Watch: Z’s testimony
Z describes how she came to believe that bad things happen to the things or people she loved as a result of experiencing several losses in childhood and not learning how to grieve over them. She often discounted the love others gave her and was even afraid to love herself. Thankfully, she sought the Holy Spirit’s counsel and was shown the root of her fears. This revelation led her to renounce her childhood fears and grow in her faith in God and people. Praise God!
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I didn’t know how to allow myself to feel sad and let go. And I suspect that I was not taught how to grieve.
As a result, I became very afraid of change because I associated change with devastating sadness.
I’ve been a Christian for many years. I attended church and was active in serving. A few years ago, I began a journey of spiritual and emotional healing.
For the last few years, I’ve also struggled with eczema. While the condition improved, it never really went away. So, a friend and I decided to pray about what could be causing the eczema.
When we started praying, my friend saw a vision of a ragdoll with one arm torn off, being thrown on the floor.
When she said that, my first response was, “Does the doll have red hair?” After the words were out of my mouth, I saw a picture of the doll I had when I was a child. I remembered the doll had red hair and freckles, and I remembered feeling sad, so I invited the Holy Spirit to reveal more.
As we waited in silence for what seemed to me like a very, very long time, more sadness started to well up from deep inside of me. I was surprised by how big that sadness felt. As we prayed, my memories about the doll remained unclear, but I did remember that the doll meant a lot to me.
And when its arm was torn or when it was finally thrown away, I felt incredibly sad.
Of course, the adult part of my mind now understands that whoever threw away the doll did it because it was torn and stained. It probably did not smell very nice either, but the emotions I felt were real. I did lose something precious and I did feel very sad.
This incident may seem small now, but because that loss was compounded over the years by a series of other losses, often bigger, I didn’t know how to allow myself to feel sad and let go. And I suspect that I was not taught how to grieve.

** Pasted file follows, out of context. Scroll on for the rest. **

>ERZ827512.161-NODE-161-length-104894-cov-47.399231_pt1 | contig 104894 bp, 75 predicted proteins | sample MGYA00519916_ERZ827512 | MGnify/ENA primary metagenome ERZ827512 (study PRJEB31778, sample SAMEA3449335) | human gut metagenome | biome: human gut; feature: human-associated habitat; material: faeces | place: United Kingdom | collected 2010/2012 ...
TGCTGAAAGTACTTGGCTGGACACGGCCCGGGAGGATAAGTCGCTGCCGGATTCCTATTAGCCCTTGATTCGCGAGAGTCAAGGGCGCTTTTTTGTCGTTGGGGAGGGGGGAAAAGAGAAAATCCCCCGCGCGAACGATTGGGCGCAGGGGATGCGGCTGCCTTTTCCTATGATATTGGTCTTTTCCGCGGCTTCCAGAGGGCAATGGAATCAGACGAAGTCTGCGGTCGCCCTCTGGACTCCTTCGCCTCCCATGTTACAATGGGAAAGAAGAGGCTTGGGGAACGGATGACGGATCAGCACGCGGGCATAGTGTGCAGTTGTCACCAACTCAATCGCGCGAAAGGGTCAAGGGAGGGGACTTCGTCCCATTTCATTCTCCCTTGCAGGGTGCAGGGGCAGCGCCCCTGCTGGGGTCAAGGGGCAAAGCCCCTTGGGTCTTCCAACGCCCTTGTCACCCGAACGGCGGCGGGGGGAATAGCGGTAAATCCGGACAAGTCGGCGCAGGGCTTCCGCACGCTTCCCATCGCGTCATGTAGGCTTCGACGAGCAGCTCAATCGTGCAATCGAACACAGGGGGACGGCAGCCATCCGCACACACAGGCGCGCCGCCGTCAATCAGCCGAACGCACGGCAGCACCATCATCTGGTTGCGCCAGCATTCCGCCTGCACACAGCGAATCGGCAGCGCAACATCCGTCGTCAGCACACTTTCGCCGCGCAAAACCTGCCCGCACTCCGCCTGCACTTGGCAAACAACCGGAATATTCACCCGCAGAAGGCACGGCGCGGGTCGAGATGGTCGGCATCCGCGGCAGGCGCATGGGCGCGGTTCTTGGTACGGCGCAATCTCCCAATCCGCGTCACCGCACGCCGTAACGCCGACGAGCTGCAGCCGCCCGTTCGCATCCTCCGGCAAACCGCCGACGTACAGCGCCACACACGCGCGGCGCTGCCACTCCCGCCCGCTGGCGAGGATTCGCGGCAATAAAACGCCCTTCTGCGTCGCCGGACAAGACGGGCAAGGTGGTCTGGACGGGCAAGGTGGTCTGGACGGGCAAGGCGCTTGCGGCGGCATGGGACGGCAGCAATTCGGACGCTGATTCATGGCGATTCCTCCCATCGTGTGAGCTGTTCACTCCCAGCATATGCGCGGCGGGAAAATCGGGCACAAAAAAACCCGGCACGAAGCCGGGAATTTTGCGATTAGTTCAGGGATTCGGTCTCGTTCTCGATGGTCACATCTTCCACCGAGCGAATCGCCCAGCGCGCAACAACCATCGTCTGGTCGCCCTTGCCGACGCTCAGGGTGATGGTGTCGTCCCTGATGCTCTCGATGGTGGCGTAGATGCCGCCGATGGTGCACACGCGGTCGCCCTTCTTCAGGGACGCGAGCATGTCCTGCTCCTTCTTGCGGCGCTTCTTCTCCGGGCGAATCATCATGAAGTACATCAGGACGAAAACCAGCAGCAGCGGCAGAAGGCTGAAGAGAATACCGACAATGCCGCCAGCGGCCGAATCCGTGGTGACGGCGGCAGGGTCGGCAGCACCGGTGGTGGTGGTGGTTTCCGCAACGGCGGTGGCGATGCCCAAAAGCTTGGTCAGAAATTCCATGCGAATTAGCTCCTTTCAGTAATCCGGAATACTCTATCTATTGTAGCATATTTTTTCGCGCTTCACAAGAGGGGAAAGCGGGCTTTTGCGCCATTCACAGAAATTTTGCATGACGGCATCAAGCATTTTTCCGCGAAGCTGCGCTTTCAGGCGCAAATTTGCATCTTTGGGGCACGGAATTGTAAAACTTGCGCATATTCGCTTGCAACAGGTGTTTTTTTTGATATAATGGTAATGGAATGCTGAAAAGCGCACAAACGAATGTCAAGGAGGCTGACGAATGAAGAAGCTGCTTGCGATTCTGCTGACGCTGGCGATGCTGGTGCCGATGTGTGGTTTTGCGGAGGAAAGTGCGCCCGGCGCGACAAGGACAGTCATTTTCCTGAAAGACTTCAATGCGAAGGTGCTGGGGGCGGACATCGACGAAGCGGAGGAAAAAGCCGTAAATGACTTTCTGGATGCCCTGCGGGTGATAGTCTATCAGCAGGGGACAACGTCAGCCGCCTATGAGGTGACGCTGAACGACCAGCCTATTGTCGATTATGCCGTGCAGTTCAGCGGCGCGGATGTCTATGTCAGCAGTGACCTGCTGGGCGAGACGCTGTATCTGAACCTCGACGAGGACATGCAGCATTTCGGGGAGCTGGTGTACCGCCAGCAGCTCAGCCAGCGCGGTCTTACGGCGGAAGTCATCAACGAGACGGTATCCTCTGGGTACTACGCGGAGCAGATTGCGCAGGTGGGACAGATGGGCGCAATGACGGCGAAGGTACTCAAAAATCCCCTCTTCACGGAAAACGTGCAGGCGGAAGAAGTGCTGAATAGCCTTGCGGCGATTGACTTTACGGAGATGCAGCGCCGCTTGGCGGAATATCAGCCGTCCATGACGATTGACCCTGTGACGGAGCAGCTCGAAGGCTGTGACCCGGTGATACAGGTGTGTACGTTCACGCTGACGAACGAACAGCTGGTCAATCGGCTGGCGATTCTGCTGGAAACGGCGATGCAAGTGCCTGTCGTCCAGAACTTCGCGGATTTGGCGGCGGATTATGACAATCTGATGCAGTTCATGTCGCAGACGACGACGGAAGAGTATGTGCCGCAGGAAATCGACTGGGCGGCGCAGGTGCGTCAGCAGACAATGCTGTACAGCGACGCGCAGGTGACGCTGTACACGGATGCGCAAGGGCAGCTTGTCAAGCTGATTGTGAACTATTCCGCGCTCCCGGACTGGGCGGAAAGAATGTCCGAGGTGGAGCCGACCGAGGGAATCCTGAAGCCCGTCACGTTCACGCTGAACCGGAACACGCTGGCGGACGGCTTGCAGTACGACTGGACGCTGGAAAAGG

As a result. I became very afraid of change because I associated change with devastating sadness.
Because of that, I came to childish conclusions, such as, “If I love anything, something bad is going to happen, so I’d better not love anything.” “If I cannot even a doll, what can I love?”
These beliefs developed into other destructive beliefs, such as, “No one loves me, because if they did, they would not have thrown away my doll.” “I must not love myself because something bad might happen.” This then became “I’m not lovable,” and even, “my friend does not really love me.”
It’s possible that the root of my eczema lies in my fear of loving, fear of loving others, and fear of loving myself because I was afraid that if I love anything or anyone, I would lose it.
Looking back, this now seems silly and childish, but because I never learned how to grieve in a healthy way, these beliefs became real in my heart.
And because I had dismissed all these memories and the hurts associated with them, I didn’t know why I had such strong emotional reactions whenever I lost something.
After I became an adult, I felt like God deliberately robbed me of what I liked. I came to believe that anything I loved would be wrenched away for no good reason that I could see. These reactions were similar to how I reacted after losing my doll.
So, I prayed to renounce the lies that I’m not lovable and to declare that I love and accept myself, including my body.
I acknowledged that God made many things for me to love and sometimes, the things I love may look silly to others. If God takes something away from me, it is for my good. And even if people take things away from me, He will use it all for good.
God also cares about what I like. This takes faith to believe and it’s an area of growth for me. Recently, my father passed away unexpectedly, and that was a huge change for my family. There are times when I still struggle with fear because I have a tendency to want everything to be under control. Specifically, I have a tendency to want to be able to see that everything is under my control.
Letting go of the doll is part of a broader “letting go” for me.
After praying together, my friend sounded a little concerned that I think she does not truly love me. To me, that was normal but I started to see why my friend felt concerned.
As we talked, I realised that over the years, I found many ways to discount the love that others show me because I had decided in my heart, that to love is dangerous and it would end badly. My standards for what counts as true love became impossibly high. For example, I thought my friend must not love me because I’m only one of her many, many friends. I also concluded that because she is Christian, she must not really love me because all Christians are supposed to be loving. In my mind, my friend loves me out of duty, so that must not be love.
Well, since then, I’ve been learning to accept and appreciate love from others.
And through experience, I’m learning that it’s safe to accept love and that nothing bad will happen if I lost something or someone.
In the future, I, or we, will still experience loss because we live in an imperfect world. On this side of heaven, we will still cry or get angry and feel upset. But with Christ and the help of others in my community, I can find the strength to grieve, to let go, and also to learn to expect good things to come again.
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